Heartbreak in the Heartland

EconTalk Extra
by Amy Willis
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Edward Glaeser on Joblessness ... Michael Munger on Traffic...

blacksmith.jpg Despite low official unemployment rates, this week's EconTalk guest, economist Edward Glaeser, argues that joblessness is "the great American domestic crisis of the 21st century." What accounts for this seemingly unprecedented economic and social crisis? And what's different about changing patterns of employment today? We don't bemoan the loss of blacksmiths, but the loss of manufacturing and mining jobs in America's heartland seems much more tragic. Host Russ Roberts and Glaeser explore the possible causes and discuss potential responses in this fascinating episode.

As usual, now we'd like to get your reaction. Consider responding to one of our prompts in the comments, or pose a question of your own. We love to hear from you!

1. What's the distinction between unemployment and joblessness, and why does Glaeser put so much emphasis on it?

2. In discussing possible causes of this epidemic of joblessness, Glaeser suggests there may be both (labor) supply and demand explanations. What are some of these he suggests? (As always, bonus points if you can graph it!) Which do you find to be the most persuasive explanations, and why?

3. Why do people in cities tend to earn more than people in rural areas? And given this trend, why are fewer people moving to cities today? Is this phenomenon more economic or cultural in nature? Explain.

4. How does Glaeser think the opioid crisis affects joblessness?

5. Roberts and Glaeser ruminate on possible responses to alleviate the crisis of joblessness. Which of their suggestions do you find most plausible, and why? Are there any additional suggestions you can offer?

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COMMENTS (4 to date)
Patricia Mejia writes:

Answering no. 3 from the perspective of a city dweller who enjoys the "income bump" due to my location. If we think about the problem as a question of supply and demand, we'd conclude that salaries in cities would actually be lower. More workers against a fixed number of jobs should yield lower wages. The trick is to think about the quality and dynamic nature of the talent pool in cities. If that supply of workers is constantly upgraded with new talent (new entrants), the fixed number of employers has to compete for the best. This leads to higher wages in the quest for the right talent. In rural areas, both the supply of workers and the number of jobs is relatively fixed. Lack of competition leads to a stagnant job market with lower wage growth.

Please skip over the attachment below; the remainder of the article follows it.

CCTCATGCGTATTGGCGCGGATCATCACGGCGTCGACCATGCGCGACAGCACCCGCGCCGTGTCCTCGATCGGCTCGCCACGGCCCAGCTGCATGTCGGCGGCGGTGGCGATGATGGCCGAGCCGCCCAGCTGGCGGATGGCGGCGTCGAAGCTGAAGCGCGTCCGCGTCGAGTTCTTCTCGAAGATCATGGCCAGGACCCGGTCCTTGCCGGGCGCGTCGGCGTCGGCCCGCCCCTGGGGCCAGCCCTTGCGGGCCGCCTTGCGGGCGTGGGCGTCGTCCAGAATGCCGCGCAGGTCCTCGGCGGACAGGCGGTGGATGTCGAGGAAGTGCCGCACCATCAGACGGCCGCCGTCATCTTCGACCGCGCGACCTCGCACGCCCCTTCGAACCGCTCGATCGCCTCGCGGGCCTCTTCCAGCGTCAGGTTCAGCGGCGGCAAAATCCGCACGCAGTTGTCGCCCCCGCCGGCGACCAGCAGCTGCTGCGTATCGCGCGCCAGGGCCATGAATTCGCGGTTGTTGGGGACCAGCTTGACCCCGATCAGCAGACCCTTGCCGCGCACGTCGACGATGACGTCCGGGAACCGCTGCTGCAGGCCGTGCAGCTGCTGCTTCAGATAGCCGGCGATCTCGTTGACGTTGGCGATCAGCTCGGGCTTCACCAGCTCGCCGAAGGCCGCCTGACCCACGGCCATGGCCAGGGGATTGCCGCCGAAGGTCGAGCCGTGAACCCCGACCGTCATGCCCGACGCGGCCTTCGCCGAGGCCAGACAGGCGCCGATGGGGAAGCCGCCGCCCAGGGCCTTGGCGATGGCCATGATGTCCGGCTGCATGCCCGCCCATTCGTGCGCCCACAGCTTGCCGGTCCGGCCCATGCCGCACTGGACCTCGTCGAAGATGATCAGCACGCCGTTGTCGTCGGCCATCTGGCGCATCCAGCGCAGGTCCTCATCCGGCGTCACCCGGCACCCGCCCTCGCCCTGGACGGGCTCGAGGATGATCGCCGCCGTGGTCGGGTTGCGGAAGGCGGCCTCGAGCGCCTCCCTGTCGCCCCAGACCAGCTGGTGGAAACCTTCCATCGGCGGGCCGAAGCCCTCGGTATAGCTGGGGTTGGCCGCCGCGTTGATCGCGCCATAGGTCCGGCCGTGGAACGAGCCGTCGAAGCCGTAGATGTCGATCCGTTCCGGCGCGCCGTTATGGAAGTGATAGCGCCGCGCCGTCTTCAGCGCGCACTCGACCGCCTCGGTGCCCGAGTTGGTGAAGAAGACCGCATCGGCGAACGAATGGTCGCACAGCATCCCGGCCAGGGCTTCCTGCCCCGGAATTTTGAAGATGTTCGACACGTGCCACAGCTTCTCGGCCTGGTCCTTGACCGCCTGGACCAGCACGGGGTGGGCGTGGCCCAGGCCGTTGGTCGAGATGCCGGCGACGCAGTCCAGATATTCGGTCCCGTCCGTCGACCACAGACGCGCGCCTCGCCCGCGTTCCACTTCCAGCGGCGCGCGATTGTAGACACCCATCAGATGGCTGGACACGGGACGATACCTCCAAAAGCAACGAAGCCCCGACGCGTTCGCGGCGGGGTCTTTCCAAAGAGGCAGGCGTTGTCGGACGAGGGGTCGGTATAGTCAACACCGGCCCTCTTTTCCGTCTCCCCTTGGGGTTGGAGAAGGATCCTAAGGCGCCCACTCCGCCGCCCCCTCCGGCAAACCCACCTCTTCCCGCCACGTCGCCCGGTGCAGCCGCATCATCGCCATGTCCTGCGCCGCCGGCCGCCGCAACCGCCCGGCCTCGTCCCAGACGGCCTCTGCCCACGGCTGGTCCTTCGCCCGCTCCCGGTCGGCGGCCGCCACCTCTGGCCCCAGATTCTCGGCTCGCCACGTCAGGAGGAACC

Alex Birkett writes:

I used to love my job but now it feels like work; I'd rather spend my time doing stuff nobody would pay me for. I have long list of things to see, do and lean.

As automation becomes more advanced and there is less need for menial work it seems cruel and unnecessary to make people spend their lives doing it.

Glaeser's paternalistic assertion that meaning is derived from work is troubling. I don't think we should listen to his value judgments about people he admits he has little in common with.

Dain Fitzgerald writes:

@Alex

It's paternalistic to claim that meaning is derived from work? I think it's plainly obvious to most people that this true. That's stretching the word "paternalistic" to crazy new lengths.

Harvey Cody writes:

Eric,
"I am not sure that everyone receiving a UBI is on the backs of 'the 60-70%."

You are correct to observe that the cost of UBI would not fall exclusively on the backs of "the 60-70%." On the other hand, because robots are not and will never be compensated for working, they have and will have no resources from which to pay any portion of the cost of UBI, their backs will bear no burden.

"The 60-70%" would surely pay the lion's share of the cost (both directly and indirectly), but everyone else in the world would bear the rest of cost of a UBI.

Taking resources from relatively productive people and giving those resources to relatively unproductive people diminishes, among other thing, the amount of resources that would otherwise be devoted to research, invention, and development of goods and services people need and want. While UBI recipients would benefit from however much of those resources is left over after the government slices off a huge chunk for itself, everyone, including UBI recipients and their progeny would be harmed by a slower pace of research, innovation and development.

For a broader discussion of how this works see https://harveycody.com/2017/07/26/non-sequiturs-on-parade-part-v/

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